• Jaycee La Bouche

Laughter, Medicine for the Heart

“Being happy is the best cure of all diseases.”

Patch Adams





Did you know that there is a direct relationship between our physiology, our thoughts and our feelings? It is a scientific fact that the body cannot tell the difference between real and fake laughter. Meaning, we get the same benefits of laughter even when we fake it.


Are you willing to dare to be silly, have more fun and tap into your childlike playfulness? So many of us have been brought up to take life far too seriously and it seems the older we get, the more we get weighed down by stress and responsibilities. On average, children laugh 400 times a day. By the time we become adults, this figure has reduced to less than 15. The wonderful thing about laughter is that it breaks down barriers and helps us to connect with each other in a positive way.

And the fact that it is a universal language means we can all do it, regardless of age, ability or culture. Neurologist Sophie Scott of University College, London states "we are 30% more likely to laugh when we are around other people.


These are the key principles of Laughter Yoga, a practice that combines laughter exercises with deep diaphragmatic breathing. It is the brainchild of Indian physician, Dr. Madan Kataria. And based on the principles that we can fake laughter to make laughter, laugh for no reason and adopt a mindset of childlike playfulness


Not only does laughter relax the whole body, it is a powerful remedy to counter the negative effects of stress. Laughter is great for releasing pent up emotions such as anger, frustration, fear and anxiety and gives our mood a boost by releasing Endorphins. Endorphins are our body's natural pain killing chemicals, that give us a feeling of well- being and create a positive state of mind. Research shows that laughter also lowers levels of the stress hormone, Cortisol and stimulates the immune system, helping us fight disease and stay healthy.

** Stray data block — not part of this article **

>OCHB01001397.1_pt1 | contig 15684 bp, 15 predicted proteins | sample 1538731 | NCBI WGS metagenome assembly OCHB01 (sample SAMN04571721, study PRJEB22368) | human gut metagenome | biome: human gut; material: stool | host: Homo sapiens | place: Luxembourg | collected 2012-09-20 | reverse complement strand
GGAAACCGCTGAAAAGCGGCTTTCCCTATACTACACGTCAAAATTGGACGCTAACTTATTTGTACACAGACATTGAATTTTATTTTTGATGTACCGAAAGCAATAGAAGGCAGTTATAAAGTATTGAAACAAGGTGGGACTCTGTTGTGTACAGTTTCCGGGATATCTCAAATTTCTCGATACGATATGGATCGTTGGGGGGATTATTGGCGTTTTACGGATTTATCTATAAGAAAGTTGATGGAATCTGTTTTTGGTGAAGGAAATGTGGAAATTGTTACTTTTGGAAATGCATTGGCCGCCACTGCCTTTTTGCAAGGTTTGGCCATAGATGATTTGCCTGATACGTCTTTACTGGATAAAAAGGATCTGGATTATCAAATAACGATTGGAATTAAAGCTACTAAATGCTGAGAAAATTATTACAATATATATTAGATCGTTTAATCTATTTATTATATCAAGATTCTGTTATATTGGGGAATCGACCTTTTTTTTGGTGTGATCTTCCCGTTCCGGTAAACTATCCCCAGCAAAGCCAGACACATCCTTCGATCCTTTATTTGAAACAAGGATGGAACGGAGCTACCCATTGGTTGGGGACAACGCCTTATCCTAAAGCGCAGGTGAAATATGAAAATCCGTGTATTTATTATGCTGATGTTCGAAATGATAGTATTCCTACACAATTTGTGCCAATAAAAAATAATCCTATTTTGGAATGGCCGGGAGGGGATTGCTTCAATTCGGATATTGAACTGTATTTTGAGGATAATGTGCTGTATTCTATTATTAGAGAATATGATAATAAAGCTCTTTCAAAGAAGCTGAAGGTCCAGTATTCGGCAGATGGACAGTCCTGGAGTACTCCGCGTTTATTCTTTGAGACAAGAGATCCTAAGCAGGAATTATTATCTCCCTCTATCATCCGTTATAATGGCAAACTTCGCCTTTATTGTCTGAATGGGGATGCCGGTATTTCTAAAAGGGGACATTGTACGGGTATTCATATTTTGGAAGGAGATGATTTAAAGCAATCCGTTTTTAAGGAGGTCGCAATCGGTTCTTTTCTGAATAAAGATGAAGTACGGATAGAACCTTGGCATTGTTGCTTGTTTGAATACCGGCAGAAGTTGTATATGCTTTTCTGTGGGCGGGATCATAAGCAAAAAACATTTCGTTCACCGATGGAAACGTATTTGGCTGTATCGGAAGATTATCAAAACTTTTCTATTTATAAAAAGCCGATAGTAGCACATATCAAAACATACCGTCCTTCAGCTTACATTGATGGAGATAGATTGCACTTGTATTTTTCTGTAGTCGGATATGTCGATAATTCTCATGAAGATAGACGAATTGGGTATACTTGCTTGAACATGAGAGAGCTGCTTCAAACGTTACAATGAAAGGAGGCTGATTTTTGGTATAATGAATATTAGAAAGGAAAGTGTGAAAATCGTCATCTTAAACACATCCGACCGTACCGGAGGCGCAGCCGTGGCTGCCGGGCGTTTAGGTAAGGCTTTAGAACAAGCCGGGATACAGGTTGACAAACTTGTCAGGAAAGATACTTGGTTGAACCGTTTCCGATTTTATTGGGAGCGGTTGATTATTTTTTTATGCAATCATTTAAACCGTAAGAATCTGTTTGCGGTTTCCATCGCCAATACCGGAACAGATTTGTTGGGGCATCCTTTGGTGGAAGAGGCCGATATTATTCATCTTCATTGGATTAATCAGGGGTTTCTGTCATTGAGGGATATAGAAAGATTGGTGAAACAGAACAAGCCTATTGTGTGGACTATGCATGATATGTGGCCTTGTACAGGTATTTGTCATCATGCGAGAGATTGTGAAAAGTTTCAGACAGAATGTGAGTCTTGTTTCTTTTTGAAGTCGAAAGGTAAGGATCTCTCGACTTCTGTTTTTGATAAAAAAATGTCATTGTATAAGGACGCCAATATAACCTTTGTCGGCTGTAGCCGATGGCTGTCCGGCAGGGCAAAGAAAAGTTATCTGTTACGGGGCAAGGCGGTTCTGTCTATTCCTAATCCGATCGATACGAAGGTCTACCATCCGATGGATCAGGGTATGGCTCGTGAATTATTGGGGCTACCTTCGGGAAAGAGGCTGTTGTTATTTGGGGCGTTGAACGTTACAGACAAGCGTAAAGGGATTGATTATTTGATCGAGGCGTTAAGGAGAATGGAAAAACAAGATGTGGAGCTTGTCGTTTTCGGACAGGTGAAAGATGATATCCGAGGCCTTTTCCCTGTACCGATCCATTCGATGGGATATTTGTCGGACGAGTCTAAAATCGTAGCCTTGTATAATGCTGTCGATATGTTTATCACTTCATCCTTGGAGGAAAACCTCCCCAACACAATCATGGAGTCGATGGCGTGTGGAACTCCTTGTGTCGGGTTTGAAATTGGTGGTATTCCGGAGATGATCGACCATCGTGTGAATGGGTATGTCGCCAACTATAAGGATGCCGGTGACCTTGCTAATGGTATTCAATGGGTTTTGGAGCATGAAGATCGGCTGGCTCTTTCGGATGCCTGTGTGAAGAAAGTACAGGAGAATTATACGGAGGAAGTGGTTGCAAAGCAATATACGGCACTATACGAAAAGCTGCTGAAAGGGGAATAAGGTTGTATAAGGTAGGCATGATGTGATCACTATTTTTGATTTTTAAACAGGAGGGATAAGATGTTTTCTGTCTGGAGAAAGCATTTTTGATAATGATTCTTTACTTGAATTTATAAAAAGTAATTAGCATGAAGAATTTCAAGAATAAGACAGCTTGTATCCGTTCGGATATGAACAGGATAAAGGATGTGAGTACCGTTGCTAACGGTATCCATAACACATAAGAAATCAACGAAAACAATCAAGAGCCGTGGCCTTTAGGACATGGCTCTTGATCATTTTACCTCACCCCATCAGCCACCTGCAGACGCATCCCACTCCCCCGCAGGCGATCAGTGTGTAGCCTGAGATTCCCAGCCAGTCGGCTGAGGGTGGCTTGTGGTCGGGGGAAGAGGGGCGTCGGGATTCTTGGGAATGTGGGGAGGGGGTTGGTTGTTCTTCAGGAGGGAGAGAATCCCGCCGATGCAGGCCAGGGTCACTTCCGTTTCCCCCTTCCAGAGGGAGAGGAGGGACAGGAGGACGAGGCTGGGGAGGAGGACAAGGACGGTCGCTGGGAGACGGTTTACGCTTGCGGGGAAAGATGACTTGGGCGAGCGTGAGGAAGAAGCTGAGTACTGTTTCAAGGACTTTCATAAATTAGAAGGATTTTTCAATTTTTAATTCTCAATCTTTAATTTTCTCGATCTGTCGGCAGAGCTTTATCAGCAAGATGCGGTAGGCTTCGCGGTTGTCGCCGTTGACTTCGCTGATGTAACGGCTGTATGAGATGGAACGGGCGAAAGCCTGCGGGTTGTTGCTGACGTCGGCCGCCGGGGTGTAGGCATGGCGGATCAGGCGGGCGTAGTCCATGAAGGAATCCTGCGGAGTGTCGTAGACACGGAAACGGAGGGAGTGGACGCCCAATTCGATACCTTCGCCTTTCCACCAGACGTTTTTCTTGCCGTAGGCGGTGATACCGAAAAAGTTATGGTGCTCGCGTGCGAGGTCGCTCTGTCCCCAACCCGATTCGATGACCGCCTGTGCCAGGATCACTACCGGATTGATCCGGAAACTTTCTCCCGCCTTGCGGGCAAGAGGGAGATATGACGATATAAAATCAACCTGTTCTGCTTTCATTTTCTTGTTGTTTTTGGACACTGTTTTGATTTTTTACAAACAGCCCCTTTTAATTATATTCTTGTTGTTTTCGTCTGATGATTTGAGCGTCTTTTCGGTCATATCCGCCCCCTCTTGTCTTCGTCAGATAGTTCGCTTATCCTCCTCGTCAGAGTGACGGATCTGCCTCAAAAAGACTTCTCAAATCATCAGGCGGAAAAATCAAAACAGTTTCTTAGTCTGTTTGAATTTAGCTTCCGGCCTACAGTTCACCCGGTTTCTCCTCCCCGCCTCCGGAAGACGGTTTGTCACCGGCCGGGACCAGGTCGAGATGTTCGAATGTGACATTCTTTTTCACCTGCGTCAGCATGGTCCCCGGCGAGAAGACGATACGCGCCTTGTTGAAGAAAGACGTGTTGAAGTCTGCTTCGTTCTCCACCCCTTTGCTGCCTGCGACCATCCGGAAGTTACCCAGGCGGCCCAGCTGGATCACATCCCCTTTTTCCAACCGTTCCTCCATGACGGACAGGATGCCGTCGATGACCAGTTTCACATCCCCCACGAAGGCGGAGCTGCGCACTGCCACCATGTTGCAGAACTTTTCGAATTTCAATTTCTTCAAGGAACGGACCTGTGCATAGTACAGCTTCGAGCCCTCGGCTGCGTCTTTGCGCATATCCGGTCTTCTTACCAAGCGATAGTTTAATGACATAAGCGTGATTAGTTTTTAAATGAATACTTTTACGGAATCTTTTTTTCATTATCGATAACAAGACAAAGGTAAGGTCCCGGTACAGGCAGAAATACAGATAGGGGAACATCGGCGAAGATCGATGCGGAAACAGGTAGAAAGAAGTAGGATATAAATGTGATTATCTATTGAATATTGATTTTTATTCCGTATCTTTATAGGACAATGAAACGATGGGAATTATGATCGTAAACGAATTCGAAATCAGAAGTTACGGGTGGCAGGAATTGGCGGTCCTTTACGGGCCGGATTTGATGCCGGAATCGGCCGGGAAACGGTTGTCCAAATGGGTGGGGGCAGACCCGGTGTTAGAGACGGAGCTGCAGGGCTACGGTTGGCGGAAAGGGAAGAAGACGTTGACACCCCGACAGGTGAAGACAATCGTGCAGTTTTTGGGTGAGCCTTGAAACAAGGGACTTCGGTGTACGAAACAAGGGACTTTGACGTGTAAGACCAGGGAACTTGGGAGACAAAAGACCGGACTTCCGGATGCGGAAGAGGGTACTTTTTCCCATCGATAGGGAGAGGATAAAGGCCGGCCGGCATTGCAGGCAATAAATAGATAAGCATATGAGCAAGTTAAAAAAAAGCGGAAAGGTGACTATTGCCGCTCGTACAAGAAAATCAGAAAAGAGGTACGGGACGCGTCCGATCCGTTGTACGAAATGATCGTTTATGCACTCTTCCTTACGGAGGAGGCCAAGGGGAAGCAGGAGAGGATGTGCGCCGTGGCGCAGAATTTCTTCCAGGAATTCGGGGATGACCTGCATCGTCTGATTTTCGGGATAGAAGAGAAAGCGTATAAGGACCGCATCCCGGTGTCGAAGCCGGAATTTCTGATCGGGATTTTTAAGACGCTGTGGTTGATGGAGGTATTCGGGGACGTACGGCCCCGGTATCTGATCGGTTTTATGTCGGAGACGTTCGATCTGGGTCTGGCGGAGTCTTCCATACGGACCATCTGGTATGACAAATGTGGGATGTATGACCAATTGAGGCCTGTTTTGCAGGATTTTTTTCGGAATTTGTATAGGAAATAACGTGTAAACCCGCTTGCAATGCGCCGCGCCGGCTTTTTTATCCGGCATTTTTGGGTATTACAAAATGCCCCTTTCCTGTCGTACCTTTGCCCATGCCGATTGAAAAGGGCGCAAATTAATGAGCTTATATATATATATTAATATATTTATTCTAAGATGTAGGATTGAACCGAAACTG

When we are able to laugh at a situation and especially laugh at ourselves, it can help us to reframe how we feel about a situation. Meaning we can shift our perspective from negative to positive in an instant!


In 1969 Norman Cousins, an American journalist was keen to explore alternative remedies to treat the crippling pain he was recie, as a result of a degenerative condition affecting his joints. He took large doses of vitamin C and confined himself to a hotel room, where he watched endless funny movies for weeks on end. He discovered that after a hearty belly laugh he was able to have two pain free hours of sleep. He eventually recovered from his illness and went on to write about the power of laughter in his book ‘Anatomy of an Illness.” in which he states, “Laughter serves as a blocking agent. Like a bulletproof vest, it may help protect you against the ravages of negative emotions that can assault you in disease.”


Patch Adams, is a doctor, clown and social activist, made famous by the film of the same name starring Robin Williams. Patch Adams has dedicated his life to using humour as a therapeutic tool, alongside conventional medicine. He is passionate about promoting health and wellness through laughter. In 1971 Patch founded the Gesundheit! Institute - a clown (yes clown!) healthcare outreach programme, which every year sends a team of volunteers across the world, spreading joy and laughter into settings such as orphanages, schools, care homes, psychiatric facilities, refugee camps. war zones.


Regular doses of a good belly laugh will provide us with our very own prescription to bring more happiness and joy into our lives and all it takes is just 15 minutes a day of a good belly laugh to reap all these wonderful benefits.








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